The country can attest to the dangers of such arrangements which, over the last five years have led to revolving door Cabinet appointments and the first ever use of the Crossing of the Floor Act by a Political Party.

The wisdom of the PNM’s approach to the candidate selection process, far from confusing our supporters or the electorate, can be found in the poll results which have been appearing in your newspaper since Sunday and suggests a march to victory by the PNM.

ASHTON FORD

GENERAL SECRETARY

Over the 2007-2010 period the PNM Government did all of the required planning, engineering and documentation for a comprehensive network of highways, known as the National Network of Highways Programme, to be done in phases. When completed, these new highways would have opened up all areas of Trinidad and allowed travel from one end of Trinidad to the other in two hours.

The projects included the San Fernando to Pt. Fortin Highway and the San Fernando to Mayaro Highway, both of which were sent out for tenders prior to the 2010 Election, for construction in 2010.

The next two highways in Phase 1 of the Network, to be constructed in 2011, were the highway from Wallerfield to Manzanilla and the Causeway from Port of Spain to Chaguaramas.

All of these projects were announced and status reports given by me at regular intervals in 2009 and 2010, long before the May 2010 Election. The projects appear on page 19 of the PNM’s 2010 Manifesto.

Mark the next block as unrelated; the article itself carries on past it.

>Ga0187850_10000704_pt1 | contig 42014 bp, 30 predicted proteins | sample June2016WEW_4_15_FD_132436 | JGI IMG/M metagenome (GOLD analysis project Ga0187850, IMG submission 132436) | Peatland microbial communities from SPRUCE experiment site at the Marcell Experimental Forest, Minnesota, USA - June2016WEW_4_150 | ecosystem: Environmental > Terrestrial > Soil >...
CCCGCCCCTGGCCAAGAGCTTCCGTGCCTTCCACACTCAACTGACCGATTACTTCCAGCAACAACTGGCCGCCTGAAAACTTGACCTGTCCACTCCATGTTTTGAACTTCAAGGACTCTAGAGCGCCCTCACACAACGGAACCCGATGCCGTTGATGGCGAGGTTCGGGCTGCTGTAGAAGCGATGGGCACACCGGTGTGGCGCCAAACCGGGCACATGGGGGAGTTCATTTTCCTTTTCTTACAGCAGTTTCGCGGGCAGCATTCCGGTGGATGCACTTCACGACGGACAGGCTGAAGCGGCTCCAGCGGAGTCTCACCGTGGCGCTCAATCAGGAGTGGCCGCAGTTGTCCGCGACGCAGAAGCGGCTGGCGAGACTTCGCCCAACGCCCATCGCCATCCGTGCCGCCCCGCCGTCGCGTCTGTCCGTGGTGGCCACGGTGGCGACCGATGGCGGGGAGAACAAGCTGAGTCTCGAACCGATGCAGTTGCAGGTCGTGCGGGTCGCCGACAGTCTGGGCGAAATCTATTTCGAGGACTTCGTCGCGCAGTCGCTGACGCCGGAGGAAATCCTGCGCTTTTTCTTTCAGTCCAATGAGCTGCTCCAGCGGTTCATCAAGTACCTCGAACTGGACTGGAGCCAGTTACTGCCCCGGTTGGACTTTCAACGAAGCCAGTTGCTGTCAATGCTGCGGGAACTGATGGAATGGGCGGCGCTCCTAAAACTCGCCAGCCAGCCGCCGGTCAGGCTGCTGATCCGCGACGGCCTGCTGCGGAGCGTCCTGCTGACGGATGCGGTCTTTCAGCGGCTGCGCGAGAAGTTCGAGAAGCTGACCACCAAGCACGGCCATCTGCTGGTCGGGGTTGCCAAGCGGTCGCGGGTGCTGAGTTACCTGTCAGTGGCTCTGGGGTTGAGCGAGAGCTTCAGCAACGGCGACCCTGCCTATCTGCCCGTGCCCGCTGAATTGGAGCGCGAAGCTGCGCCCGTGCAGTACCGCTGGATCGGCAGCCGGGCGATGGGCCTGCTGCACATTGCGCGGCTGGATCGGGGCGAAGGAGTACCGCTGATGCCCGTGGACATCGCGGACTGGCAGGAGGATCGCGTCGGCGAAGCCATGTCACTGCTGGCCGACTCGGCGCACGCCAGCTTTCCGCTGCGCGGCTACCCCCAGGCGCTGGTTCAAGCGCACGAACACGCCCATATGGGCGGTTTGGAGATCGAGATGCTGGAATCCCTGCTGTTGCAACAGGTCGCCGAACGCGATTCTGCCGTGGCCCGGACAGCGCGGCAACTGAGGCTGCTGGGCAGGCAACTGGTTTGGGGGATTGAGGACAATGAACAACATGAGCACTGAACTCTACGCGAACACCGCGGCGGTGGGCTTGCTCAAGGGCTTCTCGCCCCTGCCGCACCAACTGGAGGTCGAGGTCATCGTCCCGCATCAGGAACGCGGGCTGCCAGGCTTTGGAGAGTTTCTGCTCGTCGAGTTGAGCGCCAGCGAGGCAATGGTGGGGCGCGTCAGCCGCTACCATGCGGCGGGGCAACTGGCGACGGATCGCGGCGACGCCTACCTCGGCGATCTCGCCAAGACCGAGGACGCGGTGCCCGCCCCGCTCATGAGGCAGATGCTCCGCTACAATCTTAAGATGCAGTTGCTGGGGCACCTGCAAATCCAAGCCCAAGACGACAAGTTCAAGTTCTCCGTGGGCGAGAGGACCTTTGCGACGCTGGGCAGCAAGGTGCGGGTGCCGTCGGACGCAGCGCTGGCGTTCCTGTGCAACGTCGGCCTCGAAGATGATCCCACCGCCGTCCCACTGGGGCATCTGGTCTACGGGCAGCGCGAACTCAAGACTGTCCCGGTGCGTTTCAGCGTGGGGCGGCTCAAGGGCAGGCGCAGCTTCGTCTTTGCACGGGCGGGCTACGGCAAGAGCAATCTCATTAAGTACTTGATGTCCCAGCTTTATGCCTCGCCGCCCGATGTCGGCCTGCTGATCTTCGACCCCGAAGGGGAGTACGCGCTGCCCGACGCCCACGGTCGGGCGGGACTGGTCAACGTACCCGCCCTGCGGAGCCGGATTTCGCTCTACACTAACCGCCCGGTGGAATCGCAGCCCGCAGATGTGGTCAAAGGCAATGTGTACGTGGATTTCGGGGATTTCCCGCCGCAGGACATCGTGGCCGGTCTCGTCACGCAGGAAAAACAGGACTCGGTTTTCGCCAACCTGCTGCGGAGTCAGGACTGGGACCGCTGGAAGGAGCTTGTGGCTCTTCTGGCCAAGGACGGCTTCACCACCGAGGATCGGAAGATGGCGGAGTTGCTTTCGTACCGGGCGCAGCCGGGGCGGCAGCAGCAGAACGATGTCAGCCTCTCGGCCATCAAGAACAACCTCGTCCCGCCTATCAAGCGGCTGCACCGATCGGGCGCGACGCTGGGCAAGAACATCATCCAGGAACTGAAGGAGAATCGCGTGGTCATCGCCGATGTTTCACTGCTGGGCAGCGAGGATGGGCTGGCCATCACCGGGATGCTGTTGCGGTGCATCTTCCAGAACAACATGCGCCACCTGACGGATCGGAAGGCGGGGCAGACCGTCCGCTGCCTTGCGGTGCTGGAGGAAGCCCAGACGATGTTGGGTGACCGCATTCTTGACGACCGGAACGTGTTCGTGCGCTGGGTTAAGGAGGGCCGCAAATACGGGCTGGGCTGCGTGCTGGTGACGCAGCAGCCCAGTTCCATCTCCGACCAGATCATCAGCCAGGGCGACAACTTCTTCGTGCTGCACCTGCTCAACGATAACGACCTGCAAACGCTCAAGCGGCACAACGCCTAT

With respect to the Causeway in particular, a presentation was made in March 2010 by the engineering consultants, AECOM, to the PNM’s Ministerial Committee on Infrastructure Works. In that presentation, AECOM presented its findings and recommendations on the design, route alignment, construction method and estimated cost of the Causeway. AECOM was subsequently mandated to complete the tender documentation and prepare for the invitation of proposals for the Causeway. If the UNC had followed through with our plans, the construction of the Causeway would have been well underway by now.

However, the reaction of Mrs. Kamla Persad-Bissessar in 2010, who was the Leader of the Opposition at the time, to the PNM’s Highways Programme, was to tear up the PNM Manifesto and publicly denounce our National Network of Highways as a waste of time and money.

It is with great shock and amazement therefore, that I now see the same individual, who is now Prime Minister, just a few weeks away from a General Election, and having wasted 5 years condemning the PNM’s vision for highway construction, shamelessly announcing the same Causeway to Chaguaramas, as if it were a brand new UNC idea. This is a new low in politics and it is clear that the UNC has no ideas of its own, and it intends to campaign in 2015 using the PNM’s plans for the development of Trinidad and Tobago.

All right thinking citizens are asked to reject this shameless posturing and brazen attempted theft of PNM policy and programmes by the UNC. Obviously, the best party, by far, to implement PNM policy is the PNM, not the UNC, and the solution is for the Prime Minister to stop the mamaguy and call elections NOW!

Colm Imbert, MP